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  • Writer's pictureS. Good

The MBTA’s Transit Oriented Development Program (TOD): A Crucial Initiative for Addressing Massachusetts’ Housing Crisis

Massachusetts is grappling with a housing crisis where demand significantly outstrips supply, causing soaring prices and a shortage of affordable housing options. To mitigate this crisis, the MBTA's Transit Oriented Development (TOD) program is a pivotal initiative aimed at enhancing housing accessibility and affordability. This program not only involves revising zoning laws but also reimagining urban development, transportation, and community planning.

Understanding the TOD Program and Section 3A of Chapter 40A

Central to the MBTA’s TOD program is Section 3A of Chapter 40A, a groundbreaking zoning law that mandates all MBTA communities create at least one zoning district allowing multi-family housing by right. This legislation enables these districts to potentially be able to build multi-family units without needing special permits or variances, and must be free of age restrictions and suitable for families with children.

This new zoning law represents a significant shift, especially for communities that traditionally favored single-family homes and restrictive zoning. The objective is to rapidly increase housing units, particularly near transit stations, to improve accessibility and potentially alleviate the housing crisis.

Implementing the New Zoning Law: Case Studies

Several communities across Massachusetts are actively embracing the new zoning requirements, setting a precedent for others to follow.

Attleboro: A Model for TOD

Attleboro is a prime example of a city effectively implementing TOD principles. The city has rezoned areas around its commuter rail station to allow higher-density housing, encouraging the development of multi-family units. By leveraging its proximity to public transit, Attleboro aims to create a vibrant, accessible community that reduces reliance on cars and promotes a walkable environment. New developments in Attleboro are designed to cater to diverse demographics, ensuring inclusivity and family-friendly amenities.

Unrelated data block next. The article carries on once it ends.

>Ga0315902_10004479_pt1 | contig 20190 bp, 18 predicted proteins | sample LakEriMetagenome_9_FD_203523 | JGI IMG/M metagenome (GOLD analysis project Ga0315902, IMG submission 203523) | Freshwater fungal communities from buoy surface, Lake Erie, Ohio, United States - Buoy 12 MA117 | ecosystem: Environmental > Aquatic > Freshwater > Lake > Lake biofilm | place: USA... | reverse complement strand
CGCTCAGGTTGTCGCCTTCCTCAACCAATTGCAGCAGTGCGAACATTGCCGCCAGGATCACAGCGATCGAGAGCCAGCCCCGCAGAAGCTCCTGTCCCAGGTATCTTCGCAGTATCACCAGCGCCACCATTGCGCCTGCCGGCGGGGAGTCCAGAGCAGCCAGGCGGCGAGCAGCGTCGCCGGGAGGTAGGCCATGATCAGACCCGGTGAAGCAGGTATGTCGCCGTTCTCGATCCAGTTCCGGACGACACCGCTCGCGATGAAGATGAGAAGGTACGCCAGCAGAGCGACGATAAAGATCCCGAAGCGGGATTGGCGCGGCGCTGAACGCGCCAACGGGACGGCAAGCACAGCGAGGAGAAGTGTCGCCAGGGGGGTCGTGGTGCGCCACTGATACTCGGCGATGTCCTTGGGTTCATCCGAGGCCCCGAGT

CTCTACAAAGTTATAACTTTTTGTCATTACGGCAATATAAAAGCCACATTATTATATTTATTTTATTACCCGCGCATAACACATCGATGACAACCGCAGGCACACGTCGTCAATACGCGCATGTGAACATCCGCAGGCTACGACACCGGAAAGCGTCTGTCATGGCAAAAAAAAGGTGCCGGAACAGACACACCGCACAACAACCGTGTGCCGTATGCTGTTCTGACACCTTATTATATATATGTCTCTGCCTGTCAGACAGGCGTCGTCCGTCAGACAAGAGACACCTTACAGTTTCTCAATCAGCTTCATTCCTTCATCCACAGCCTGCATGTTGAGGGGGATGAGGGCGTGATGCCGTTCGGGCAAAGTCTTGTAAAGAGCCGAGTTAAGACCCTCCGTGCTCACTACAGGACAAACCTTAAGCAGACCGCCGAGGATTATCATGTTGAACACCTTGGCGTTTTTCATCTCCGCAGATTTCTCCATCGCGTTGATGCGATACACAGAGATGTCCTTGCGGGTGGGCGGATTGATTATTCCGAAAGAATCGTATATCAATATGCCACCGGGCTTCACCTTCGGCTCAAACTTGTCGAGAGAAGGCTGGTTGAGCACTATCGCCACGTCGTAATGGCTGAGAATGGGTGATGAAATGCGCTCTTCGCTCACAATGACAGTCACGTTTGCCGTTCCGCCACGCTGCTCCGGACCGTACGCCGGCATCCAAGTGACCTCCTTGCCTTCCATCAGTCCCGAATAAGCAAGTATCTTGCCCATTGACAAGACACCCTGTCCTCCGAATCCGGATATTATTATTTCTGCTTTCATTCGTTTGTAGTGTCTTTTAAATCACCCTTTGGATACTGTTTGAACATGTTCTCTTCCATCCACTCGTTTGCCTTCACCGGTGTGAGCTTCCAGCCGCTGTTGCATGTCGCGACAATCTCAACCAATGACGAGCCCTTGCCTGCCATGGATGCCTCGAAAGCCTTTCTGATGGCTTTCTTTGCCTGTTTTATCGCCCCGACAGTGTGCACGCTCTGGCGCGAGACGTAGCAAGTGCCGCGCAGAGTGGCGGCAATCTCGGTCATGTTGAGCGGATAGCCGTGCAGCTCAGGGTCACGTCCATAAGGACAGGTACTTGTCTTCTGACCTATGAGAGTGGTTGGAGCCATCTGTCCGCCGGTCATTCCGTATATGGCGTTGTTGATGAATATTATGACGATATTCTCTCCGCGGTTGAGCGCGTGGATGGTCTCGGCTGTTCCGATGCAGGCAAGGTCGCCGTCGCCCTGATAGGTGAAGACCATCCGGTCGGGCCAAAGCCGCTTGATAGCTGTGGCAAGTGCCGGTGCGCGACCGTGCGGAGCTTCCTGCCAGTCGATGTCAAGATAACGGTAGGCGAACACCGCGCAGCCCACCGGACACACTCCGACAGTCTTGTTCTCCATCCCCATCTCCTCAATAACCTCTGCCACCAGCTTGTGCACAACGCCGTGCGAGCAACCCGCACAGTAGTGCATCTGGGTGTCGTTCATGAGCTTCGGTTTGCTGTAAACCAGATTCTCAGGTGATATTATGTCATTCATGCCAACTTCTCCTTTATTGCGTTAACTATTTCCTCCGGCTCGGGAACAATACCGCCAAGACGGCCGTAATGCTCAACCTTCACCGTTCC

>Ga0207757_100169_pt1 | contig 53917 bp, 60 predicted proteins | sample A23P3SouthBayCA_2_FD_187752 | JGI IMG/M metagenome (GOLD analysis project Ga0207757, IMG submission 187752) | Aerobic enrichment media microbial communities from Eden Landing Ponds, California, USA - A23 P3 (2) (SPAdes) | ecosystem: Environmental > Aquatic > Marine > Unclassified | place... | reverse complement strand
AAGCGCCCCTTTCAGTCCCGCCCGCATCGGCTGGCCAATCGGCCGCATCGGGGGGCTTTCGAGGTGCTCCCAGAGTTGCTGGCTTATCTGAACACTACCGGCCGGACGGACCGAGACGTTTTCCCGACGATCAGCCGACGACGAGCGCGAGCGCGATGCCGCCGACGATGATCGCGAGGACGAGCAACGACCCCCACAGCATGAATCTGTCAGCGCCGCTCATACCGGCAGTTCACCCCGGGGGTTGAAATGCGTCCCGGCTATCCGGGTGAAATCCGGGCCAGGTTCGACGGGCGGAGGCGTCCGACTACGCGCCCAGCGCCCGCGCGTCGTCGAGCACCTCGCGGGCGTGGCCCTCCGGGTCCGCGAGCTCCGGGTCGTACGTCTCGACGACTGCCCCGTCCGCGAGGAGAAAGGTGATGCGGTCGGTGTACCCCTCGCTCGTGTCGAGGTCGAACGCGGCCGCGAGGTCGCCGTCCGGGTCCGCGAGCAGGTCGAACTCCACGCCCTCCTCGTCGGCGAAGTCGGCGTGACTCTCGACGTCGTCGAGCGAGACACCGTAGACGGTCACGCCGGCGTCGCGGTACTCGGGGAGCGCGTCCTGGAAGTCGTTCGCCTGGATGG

Watertown: Embracing Placemaking and TOD

Watertown is another notable example where the new transit-oriented housing rules are transforming the urban landscape. The city has undertaken significant placemaking efforts, focusing on creating vibrant, walkable communities around transit hubs. By integrating housing developments with public transportation, Watertown is reducing traffic congestion and supporting the state’s climate goals. The city’s zoning changes have facilitated the development of several mixed-use projects that combine residential units with retail and commercial spaces, enhancing the overall livability of the area.

Watertown - Four Corners
Watertown Square with proposed transit-oriented zoning changes. Courtesy of the City of Watertown

Malden: A Strategic Approach to TOD

Malden has also taken significant steps to align with the TOD program. The city has implemented zoning changes that allow for higher density residential developments near its Orange Line stations. Malden's approach includes ensuring that new developments provide affordable housing options, aligning with the state’s goals to increase housing accessibility. The city’s proactive stance on TOD is expected to attract new residents and businesses, fostering economic growth and community development.

Addressing Non-Compliance and Its Consequences

Despite the clear benefits of the TOD program, not all communities are compliant with the new zoning requirements. Non-compliance can result in significant repercussions, including the loss of eligibility for crucial state funding programs like the Housing Choice Initiative, the Local Capital Projects Fund, and the MassWorks infrastructure program. These programs are essential for supporting community development projects, and losing access to them could severely hinder a town’s growth and infrastructure improvements.